1. Firstly, that a transaction could be entered into within the meaning of s423 if the assets are not owned by the debtor personally. The court’s decision followed the ruling in Akhmedova v Akhmedov [2021] EWHC 545 (Fam) which said the concept of a ‘transaction’ was to be construed widely, and that it did not matter that the asset transfers were made by a company owned by the debtor rather than the debtor personally. The point being that to construe s423 otherwise would be to sidestep its protective purpose. The defendants appealed that point.
  2. Secondly, that the bank could not rely on s423 because the debtor had not acted separately and in a personal capacity but rather only as the instrument by which his company acted. That denied the bank the remedy sought under s423. The bank appealed.

The defendants argued that s423 only applied to assets owned by the debtor and not to those owned by his company. They relied on a decision of the Court of Appeal in Clarkson v Clarkson [1994] BCC 921 (CA) which involved a bankrupt’s estate and provided that corporate assets belonging beneficially to a company do not belong beneficially to its shareholder and so would not fall within the scope of its shareholder’s bankruptcy.

In the ‘Invest’ case, the Court of Appeal said the ‘Clarkson’ case involved Section 339 of the Insolvency Act 1986 and turned upon the meaning of ‘property’ in bankruptcy, for the purposes of that section. The court said that was not relevant in the current case because Mr El-Husseini was not bankrupt. The distinction could be drawn because s423 applies even where there is no bankruptcy.

Instead, the Court of Appeal determined the Commercial Court Judge was right in following the decision in the ‘Akhmedova’ case; that the alternative would undermine the purpose of the section.

The defendant’s appeal was dismissed. The bank’s appeal was allowed. It advanced arguments as to the interpretation of s423 including that it is a wide-ranging statutory provision, which should be given a purposive interpretation; that its plain protective purpose is frustrated by an interpretation which countenanced sophisticated debtors disposing of assets owned by their companies without their creditors having recourse to the remedial powers of s423.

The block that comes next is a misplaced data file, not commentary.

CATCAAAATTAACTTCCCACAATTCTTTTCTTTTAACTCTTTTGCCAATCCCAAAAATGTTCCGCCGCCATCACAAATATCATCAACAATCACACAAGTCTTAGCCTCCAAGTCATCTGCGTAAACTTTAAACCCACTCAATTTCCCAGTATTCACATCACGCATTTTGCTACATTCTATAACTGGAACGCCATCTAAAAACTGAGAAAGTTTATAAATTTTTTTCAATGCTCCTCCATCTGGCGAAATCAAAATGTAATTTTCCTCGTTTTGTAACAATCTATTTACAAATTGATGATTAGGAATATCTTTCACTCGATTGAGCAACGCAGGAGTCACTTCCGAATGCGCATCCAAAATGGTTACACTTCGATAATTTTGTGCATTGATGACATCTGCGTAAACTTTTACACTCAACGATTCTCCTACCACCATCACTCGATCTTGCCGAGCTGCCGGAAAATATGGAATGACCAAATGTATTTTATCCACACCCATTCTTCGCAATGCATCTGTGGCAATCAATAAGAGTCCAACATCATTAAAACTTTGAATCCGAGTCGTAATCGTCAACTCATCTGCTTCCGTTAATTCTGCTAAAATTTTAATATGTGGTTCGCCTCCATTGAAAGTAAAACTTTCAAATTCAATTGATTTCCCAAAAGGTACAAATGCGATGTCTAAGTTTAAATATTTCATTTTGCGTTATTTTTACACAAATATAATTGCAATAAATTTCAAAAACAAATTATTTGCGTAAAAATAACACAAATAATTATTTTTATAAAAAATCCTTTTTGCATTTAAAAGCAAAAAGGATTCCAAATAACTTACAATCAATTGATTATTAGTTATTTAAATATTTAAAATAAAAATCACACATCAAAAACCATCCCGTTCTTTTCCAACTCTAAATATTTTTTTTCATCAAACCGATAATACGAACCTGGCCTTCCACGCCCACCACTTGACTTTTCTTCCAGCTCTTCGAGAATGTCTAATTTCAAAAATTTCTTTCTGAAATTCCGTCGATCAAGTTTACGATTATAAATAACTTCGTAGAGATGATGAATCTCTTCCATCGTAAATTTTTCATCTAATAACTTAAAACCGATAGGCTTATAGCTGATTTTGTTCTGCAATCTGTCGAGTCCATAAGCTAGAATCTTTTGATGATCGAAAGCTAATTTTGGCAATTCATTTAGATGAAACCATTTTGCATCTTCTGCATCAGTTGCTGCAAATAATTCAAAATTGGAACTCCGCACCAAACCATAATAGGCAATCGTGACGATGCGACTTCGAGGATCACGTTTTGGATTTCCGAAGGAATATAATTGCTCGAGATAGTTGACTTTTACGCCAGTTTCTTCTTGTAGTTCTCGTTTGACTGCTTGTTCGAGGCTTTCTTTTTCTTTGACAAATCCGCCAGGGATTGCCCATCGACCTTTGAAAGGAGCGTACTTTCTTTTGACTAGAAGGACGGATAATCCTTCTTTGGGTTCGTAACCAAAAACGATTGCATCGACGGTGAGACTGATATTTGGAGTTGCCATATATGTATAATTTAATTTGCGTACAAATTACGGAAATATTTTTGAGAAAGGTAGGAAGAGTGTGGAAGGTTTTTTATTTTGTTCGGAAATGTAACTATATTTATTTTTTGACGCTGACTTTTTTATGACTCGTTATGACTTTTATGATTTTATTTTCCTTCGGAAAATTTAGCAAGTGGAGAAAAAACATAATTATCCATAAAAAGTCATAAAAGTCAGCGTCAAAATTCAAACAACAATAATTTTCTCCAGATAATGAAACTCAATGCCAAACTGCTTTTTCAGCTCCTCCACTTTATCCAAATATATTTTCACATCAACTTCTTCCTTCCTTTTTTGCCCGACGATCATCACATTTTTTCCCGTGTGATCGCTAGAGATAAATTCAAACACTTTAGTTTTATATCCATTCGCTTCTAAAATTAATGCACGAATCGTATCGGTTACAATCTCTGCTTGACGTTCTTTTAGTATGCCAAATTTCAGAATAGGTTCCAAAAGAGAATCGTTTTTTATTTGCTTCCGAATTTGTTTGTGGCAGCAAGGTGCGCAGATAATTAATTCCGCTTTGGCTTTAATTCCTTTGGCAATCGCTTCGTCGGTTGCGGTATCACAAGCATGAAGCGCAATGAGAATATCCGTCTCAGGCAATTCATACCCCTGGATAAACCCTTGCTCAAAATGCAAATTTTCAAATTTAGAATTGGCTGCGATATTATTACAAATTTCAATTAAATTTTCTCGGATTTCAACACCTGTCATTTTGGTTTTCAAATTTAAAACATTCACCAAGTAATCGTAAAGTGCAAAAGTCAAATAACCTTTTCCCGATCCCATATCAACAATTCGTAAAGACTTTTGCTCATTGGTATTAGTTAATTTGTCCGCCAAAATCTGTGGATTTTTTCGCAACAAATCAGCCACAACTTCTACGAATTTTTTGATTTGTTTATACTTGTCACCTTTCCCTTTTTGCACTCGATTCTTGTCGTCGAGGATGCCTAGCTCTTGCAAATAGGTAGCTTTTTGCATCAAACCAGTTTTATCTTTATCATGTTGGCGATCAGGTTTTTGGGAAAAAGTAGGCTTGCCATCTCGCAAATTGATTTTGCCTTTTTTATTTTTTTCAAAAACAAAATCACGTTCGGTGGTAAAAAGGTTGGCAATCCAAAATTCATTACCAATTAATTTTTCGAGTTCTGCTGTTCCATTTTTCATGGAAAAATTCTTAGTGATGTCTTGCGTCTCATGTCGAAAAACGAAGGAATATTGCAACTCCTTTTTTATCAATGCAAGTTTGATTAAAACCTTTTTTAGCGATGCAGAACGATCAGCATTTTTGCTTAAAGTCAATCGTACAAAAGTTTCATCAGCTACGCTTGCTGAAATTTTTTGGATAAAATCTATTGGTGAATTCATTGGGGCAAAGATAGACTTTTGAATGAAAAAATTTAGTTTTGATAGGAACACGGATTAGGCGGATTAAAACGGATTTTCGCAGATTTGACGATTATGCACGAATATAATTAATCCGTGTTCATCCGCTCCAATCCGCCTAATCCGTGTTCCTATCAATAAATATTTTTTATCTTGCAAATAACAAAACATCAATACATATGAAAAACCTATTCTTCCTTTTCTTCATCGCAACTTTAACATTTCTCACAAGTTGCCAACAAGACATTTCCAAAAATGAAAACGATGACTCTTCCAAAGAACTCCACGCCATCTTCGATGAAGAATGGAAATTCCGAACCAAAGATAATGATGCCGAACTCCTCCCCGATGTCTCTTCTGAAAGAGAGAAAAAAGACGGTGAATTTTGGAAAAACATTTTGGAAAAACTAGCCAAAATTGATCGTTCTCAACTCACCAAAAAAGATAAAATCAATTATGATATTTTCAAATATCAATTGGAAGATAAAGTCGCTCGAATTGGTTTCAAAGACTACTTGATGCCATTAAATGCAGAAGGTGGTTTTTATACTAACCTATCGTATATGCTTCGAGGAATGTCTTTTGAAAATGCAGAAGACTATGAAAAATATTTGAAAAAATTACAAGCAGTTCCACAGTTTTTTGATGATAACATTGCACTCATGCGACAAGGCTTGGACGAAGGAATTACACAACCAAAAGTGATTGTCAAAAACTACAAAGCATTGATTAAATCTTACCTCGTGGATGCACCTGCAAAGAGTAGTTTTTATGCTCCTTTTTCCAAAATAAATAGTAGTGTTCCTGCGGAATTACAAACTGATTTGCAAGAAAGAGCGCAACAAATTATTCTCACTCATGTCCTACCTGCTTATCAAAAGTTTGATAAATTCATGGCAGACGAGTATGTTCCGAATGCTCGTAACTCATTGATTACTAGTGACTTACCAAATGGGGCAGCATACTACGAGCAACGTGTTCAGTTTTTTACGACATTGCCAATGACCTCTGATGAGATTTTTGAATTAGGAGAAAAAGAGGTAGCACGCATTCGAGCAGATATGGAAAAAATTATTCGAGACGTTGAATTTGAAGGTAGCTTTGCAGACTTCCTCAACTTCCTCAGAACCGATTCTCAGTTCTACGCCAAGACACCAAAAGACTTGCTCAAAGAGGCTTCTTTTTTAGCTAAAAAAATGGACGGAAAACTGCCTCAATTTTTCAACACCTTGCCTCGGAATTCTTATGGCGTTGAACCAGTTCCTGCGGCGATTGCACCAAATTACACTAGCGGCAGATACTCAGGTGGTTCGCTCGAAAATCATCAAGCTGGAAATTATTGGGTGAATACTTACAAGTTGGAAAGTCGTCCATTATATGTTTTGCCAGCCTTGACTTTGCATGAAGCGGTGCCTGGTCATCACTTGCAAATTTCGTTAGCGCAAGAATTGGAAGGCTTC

The outcome

The Court of Appeal accepted the bank’s interpretation, finding that the wording of the section was broad. The Court said that while respect must be had to the fact the company was a separate legal personality, the debtor had carried out acts the legal significance of which could be sufficient to challenge the transactions and that to conclude otherwise would be to leave a loophole in the statutory provisions intended to protect creditors against fraudulent debtors.

The bank’s appeal was allowed, enabling the bank’s claim to continue.


It is common for sophisticated debtors to put their assets in to a company, assuming that the protective corporate veil will put the assets beyond the reach of creditors, and then to cause the company to transfer away the asset to a third party, usually a close family member.

This decision will provide a mechanism enabling creditors to reverse these transactions and prevent fraudulent debtors from frustrating enforcement action by placing assets within a company and then transferring them away from the creditor’s reach.

About the author

Julie Hunter is a Partner in the commercial & dispute resolution team at Stephensons. She is highly experienced in litigation and dispute resolution matters covering all aspects of commercial litigation, including invoice and asset finance, secured finance, commercial contracts disputes and general litigation.

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Find out more

Insolvency Act 1986 (Legislation)

Invest Bank PSC v El-Husseini [2023] EWCA Civ 555 (BAILII)

Akhmedova v Akhmedov [2021] EWHC 545 (Fam) (BAILII)

Clarkson v Clarkson [1994] BCC 921 (CA) (BAILII)


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Publication date

5 August 2023

Any opinion expressed in this article is that of the author and the author alone, and does not necessarily represent that of The Gazette.